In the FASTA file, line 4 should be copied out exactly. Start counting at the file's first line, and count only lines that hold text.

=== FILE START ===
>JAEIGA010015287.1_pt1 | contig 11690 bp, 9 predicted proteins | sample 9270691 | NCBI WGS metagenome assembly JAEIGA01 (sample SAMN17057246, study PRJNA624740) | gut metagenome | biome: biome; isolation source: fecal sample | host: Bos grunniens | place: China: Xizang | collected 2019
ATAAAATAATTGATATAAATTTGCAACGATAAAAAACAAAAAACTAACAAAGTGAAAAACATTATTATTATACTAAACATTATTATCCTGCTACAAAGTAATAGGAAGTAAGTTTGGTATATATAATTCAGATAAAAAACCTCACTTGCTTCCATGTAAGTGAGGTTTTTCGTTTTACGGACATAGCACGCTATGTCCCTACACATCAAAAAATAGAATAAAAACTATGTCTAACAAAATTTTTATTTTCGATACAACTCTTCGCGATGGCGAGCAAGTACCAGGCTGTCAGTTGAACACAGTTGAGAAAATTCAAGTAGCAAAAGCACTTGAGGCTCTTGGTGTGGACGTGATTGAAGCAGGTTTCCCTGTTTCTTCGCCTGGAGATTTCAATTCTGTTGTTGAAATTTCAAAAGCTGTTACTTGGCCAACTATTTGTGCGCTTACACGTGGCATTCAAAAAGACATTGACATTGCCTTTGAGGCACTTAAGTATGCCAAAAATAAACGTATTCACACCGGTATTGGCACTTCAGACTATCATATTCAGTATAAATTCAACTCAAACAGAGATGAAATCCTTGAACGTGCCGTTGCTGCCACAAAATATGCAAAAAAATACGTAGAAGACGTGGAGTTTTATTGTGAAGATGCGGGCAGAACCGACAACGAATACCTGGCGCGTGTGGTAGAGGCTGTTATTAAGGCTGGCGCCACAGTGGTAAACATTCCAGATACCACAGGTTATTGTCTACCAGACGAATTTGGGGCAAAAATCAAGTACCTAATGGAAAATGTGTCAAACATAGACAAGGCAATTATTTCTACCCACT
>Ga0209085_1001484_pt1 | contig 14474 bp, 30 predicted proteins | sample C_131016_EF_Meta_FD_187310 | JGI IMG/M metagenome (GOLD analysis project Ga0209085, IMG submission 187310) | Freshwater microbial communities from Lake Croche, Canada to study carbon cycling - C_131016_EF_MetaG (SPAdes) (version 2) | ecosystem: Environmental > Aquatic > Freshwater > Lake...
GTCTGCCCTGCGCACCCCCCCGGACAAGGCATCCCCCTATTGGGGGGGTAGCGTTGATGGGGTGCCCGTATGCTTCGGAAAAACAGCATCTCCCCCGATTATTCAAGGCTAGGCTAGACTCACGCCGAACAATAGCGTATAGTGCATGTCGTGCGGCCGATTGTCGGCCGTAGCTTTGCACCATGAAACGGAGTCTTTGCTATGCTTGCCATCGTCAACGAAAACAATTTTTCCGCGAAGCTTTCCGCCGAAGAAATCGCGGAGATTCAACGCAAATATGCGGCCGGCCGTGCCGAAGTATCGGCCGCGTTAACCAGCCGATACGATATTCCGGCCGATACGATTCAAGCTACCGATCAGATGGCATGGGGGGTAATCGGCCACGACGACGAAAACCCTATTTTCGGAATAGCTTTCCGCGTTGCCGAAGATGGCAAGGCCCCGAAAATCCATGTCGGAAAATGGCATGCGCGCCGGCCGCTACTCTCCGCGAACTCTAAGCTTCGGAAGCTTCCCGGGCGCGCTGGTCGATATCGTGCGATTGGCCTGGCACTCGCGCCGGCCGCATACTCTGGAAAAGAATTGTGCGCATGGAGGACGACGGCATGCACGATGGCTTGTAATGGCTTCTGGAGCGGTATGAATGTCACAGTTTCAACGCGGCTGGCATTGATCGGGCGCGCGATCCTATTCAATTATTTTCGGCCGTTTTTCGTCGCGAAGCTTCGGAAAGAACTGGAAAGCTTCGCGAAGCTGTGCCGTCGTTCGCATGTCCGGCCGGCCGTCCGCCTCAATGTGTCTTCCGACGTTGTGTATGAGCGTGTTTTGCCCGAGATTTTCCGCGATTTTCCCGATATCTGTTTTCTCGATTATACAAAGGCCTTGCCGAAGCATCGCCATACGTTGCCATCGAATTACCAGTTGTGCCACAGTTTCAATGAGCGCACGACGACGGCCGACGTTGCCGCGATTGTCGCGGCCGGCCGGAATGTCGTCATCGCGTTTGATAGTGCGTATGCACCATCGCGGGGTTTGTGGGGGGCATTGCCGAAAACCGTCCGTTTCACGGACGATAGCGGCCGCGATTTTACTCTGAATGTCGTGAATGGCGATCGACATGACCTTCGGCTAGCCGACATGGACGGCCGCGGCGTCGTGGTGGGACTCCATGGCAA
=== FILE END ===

GTCTGCCCTGCGCACCCCCCCGGACAAGGCATCCCCCTATTGGGGGGGTAGCGTTGATGGGGTGCCCGTATGCTTCGGAAAAACAGCATCTCCCCCGATTATTCAAGGCTAGGCTAGACTCACGCCGAACAATAGCGTATAGTGCATGTCGTGCGGCCGATTGTCGGCCGTAGCTTTGCACCATGAAACGGAGTCTTTGCTATGCTTGCCATCGTCAACGAAAACAATTTTTCCGCGAAGCTTTCCGCCGAAGAAATCGCGGAGATTCAACGCAAATATGCGGCCGGCCGTGCCGAAGTATCGGCCGCGTTAACCAGCCGATACGATATTCCGGCCGATACGATTCAAGCTACCGATCAGATGGCATGGGGGGTAATCGGCCACGACGACGAAAACCCTATTTTCGGAATAGCTTTCCGCGTTGCCGAAGATGGCAAGGCCCCGAAAATCCATGTCGGAAAATGGCATGCGCGCCGGCCGCTACTCTCCGCGAACTCTAAGCTTCGGAAGCTTCCCGGGCGCGCTGGTCGATATCGTGCGATTGGCCTGGCACTCGCGCCGGCCGCATACTCTGGAAAAGAATTGTGCGCATGGAGGACGACGGCATGCACGATGGCTTGTAATGGCTTCTGGAGCGGTATGAATGTCACAGTTTCAACGCGGCTGGCATTGATCGGGCGCGCGATCCTATTCAATTATTTTCGGCCGTTTTTCGTCGCGAAGCTTCGGAAAGAACTGGAAAGCTTCGCGAAGCTGTGCCGTCGTTCGCATGTCCGGCCGGCCGTCCGCCTCAATGTGTCTTCCGACGTTGTGTATGAGCGTGTTTTGCCCGAGATTTTCCGCGATTTTCCCGATATCTGTTTTCTCGATTATACAAAGGCCTTGCCGAAGCATCGCCATACGTTGCCATCGAATTACCAGTTGTGCCACAGTTTCAATGAGCGCACGACGACGGCCGACGTTGCCGCGATTGTCGCGGCCGGCCGGAATGTCGTCATCGCGTTTGATAGTGCGTATGCACCATCGCGGGGTTTGTGGGGGGCATTGCCGAAAACCGTCCGTTTCACGGACGATAGCGGCCGCGATTTTACTCTGAATGTCGTGAATGGCGATCGACATGACCTTCGGCTAGCCGACATGGACGGCCGCGGCGTCGTGGTGGGACTCCATGGCAA